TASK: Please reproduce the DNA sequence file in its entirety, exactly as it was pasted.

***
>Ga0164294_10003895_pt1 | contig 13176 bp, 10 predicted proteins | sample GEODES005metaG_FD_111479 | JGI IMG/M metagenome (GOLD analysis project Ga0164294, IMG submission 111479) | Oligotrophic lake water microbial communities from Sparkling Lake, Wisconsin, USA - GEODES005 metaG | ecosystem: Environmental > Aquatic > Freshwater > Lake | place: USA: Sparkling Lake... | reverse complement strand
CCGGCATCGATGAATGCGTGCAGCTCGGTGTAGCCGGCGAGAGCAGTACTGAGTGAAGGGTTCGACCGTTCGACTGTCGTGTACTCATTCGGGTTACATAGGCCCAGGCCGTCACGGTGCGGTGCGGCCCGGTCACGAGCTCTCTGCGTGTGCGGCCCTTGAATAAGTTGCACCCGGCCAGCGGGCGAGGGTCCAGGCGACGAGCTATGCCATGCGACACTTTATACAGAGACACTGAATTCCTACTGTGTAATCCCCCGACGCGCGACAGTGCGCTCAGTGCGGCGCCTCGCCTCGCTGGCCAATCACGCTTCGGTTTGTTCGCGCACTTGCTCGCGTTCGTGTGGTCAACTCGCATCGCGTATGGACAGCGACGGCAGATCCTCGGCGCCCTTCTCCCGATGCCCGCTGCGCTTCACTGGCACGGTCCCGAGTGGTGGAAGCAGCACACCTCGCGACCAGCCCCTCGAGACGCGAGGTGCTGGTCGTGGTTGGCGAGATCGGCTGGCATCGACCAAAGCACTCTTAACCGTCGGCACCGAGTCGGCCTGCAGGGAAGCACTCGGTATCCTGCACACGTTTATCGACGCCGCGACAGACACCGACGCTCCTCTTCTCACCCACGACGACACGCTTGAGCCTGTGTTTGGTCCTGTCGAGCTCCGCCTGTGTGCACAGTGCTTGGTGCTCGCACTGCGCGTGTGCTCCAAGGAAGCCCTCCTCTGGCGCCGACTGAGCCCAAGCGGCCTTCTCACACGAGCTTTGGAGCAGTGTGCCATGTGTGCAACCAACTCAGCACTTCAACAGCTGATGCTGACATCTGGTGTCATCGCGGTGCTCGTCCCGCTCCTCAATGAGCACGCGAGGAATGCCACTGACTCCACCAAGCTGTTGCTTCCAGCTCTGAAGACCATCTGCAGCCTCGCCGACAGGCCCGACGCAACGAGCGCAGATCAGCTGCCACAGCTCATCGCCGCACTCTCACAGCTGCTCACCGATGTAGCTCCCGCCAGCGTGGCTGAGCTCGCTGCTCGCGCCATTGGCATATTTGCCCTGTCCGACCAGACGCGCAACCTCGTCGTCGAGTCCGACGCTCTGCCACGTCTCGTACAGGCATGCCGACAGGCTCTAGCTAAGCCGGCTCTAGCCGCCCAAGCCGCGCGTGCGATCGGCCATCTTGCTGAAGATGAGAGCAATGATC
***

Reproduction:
>Ga0164294_10003895_pt1 | contig 13176 bp, 10 predicted proteins | sample GEODES005metaG_FD_111479 | JGI IMG/M metagenome (GOLD analysis project Ga0164294, IMG submission 111479) | Oligotrophic lake water microbial communities from Sparkling Lake, Wisconsin, USA - GEODES005 metaG | ecosystem: Environmental > Aquatic > Freshwater > Lake | place: USA: Sparkling Lake... | reverse complement strand
CCGGCATCGATGAATGCGTGCAGCTCGGTGTAGCCGGCGAGAGCAGTACTGAGTGAAGGGTTCGACCGTTCGACTGTCGTGTACTCATTCGGGTTACATAGGCCCAGGCCGTCACGGTGCGGTGCGGCCCGGTCACGAGCTCTCTGCGTGTGCGGCCCTTGAATAAGTTGCACCCGGCCAGCGGGCGAGGGTCCAGGCGACGAGCTATGCCATGCGACACTTTATACAGAGACACTGAATTCCTACTGTGTAATCCCCCGACGCGCGACAGTGCGCTCAGTGCGGCGCCTCGCCTCGCTGGCCAATCACGCTTCGGTTTGTTCGCGCACTTGCTCGCGTTCGTGTGGTCAACTCGCATCGCGTATGGACAGCGACGGCAGATCCTCGGCGCCCTTCTCCCGATGCCCGCTGCGCTTCACTGGCACGGTCCCGAGTGGTGGAAGCAGCACACCTCGCGACCAGCCCCTCGAGACGCGAGGTGCTGGTCGTGGTTGGCGAGATCGGCTGGCATCGACCAAAGCACTCTTAACCGTCGGCACCGAGTCGGCCTGCAGGGAAGCACTCGGTATCCTGCACACGTTTATCGACGCCGCGACAGACACCGACGCTCCTCTTCTCACCCACGACGACACGCTTGAGCCTGTGTTTGGTCCTGTCGAGCTCCGCCTGTGTGCACAGTGCTTGGTGCTCGCACTGCGCGTGTGCTCCAAGGAAGCCCTCCTCTGGCGCCGACTGAGCCCAAGCGGCCTTCTCACACGAGCTTTGGAGCAGTGTGCCATGTGTGCAACCAACTCAGCACTTCAACAGCTGATGCTGACATCTGGTGTCATCGCGGTGCTCGTCCCGCTCCTCAATGAGCACGCGAGGAATGCCACTGACTCCACCAAGCTGTTGCTTCCAGCTCTGAAGACCATCTGCAGCCTCGCCGACAGGCCCGACGCAACGAGCGCAGATCAGCTGCCACAGCTCATCGCCGCACTCTCACAGCTGCTCACCGATGTAGCTCCCGCCAGCGTGGCTGAGCTCGCTGCTCGCGCCATTGGCATATTTGCCCTGTCCGACCAGACGCGCAACCTCGTCGTCGAGTCCGACGCTCTGCCACGTCTCGTACAGGCATGCCGACAGGCTCTAGCTAAGCCGGCTCTAGCCGCCCAAGCCGCGCGTGCGATCGGCCATCTTGCTGAAGATGAGAGCAATGATC